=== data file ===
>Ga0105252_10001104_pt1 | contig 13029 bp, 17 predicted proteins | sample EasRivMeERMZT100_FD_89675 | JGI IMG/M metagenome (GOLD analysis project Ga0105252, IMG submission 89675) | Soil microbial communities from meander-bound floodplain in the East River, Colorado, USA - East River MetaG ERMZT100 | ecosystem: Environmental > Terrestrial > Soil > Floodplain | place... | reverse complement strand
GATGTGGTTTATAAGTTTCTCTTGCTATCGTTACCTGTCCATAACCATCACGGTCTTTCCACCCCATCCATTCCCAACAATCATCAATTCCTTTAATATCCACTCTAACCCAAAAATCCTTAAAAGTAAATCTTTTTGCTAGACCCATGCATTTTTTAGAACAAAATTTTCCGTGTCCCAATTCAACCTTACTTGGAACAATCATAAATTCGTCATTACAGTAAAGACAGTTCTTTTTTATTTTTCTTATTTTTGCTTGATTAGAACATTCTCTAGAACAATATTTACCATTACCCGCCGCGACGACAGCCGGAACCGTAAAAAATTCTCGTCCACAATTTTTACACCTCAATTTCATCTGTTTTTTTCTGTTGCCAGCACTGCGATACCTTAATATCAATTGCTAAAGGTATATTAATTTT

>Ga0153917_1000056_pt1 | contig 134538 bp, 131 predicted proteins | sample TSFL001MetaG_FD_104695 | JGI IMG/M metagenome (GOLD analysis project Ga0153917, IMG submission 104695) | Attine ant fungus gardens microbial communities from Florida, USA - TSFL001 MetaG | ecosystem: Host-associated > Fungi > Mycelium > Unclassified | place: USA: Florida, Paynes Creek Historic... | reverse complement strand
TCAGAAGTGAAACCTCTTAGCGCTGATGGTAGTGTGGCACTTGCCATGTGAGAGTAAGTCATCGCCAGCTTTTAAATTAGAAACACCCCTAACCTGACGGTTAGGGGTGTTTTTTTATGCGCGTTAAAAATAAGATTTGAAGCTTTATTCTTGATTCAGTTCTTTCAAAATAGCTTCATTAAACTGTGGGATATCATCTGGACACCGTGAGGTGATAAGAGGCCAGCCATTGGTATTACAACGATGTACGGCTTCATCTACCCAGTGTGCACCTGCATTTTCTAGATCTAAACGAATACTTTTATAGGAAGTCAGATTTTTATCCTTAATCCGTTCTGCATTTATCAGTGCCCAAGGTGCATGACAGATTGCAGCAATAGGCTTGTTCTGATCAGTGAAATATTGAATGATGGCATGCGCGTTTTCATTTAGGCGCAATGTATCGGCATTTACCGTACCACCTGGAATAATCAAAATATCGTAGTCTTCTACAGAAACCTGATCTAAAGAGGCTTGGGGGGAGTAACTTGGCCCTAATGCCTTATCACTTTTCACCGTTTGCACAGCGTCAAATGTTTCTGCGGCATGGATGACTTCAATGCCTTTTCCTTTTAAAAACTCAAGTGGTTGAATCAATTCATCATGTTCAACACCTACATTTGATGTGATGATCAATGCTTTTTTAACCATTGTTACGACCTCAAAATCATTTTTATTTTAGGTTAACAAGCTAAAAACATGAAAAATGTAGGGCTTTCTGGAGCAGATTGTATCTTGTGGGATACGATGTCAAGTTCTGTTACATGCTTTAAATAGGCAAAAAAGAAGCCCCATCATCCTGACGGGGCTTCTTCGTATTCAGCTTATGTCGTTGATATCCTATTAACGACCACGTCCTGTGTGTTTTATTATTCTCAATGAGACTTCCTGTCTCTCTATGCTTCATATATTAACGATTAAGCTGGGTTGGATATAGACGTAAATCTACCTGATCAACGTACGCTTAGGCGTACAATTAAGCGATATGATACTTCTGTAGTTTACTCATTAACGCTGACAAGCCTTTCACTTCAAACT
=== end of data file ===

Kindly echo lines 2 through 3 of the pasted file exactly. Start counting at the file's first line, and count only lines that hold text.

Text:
GATGTGGTTTATAAGTTTCTCTTGCTATCGTTACCTGTCCATAACCATCACGGTCTTTCCACCCCATCCATTCCCAACAATCATCAATTCCTTTAATATCCACTCTAACCCAAAAATCCTTAAAAGTAAATCTTTTTGCTAGACCCATGCATTTTTTAGAACAAAATTTTCCGTGTCCCAATTCAACCTTACTTGGAACAATCATAAATTCGTCATTACAGTAAAGACAGTTCTTTTTTATTTTTCTTATTTTTGCTTGATTAGAACATTCTCTAGAACAATATTTACCATTACCCGCCGCGACGACAGCCGGAACCGTAAAAAATTCTCGTCCACAATTTTTACACCTCAATTTCATCTGTTTTTTTCTGTTGCCAGCACTGCGATACCTTAATATCAATTGCTAAAGGTATATTAATTTT

>Ga0153917_1000056_pt1 | contig 134538 bp, 131 predicted proteins | sample TSFL001MetaG_FD_104695 | JGI IMG/M metagenome (GOLD analysis project Ga0153917, IMG submission 104695) | Attine ant fungus gardens microbial communities from Florida, USA - TSFL001 MetaG | ecosystem: Host-associated > Fungi > Mycelium > Unclassified | place: USA: Florida, Paynes Creek Historic... | reverse complement strand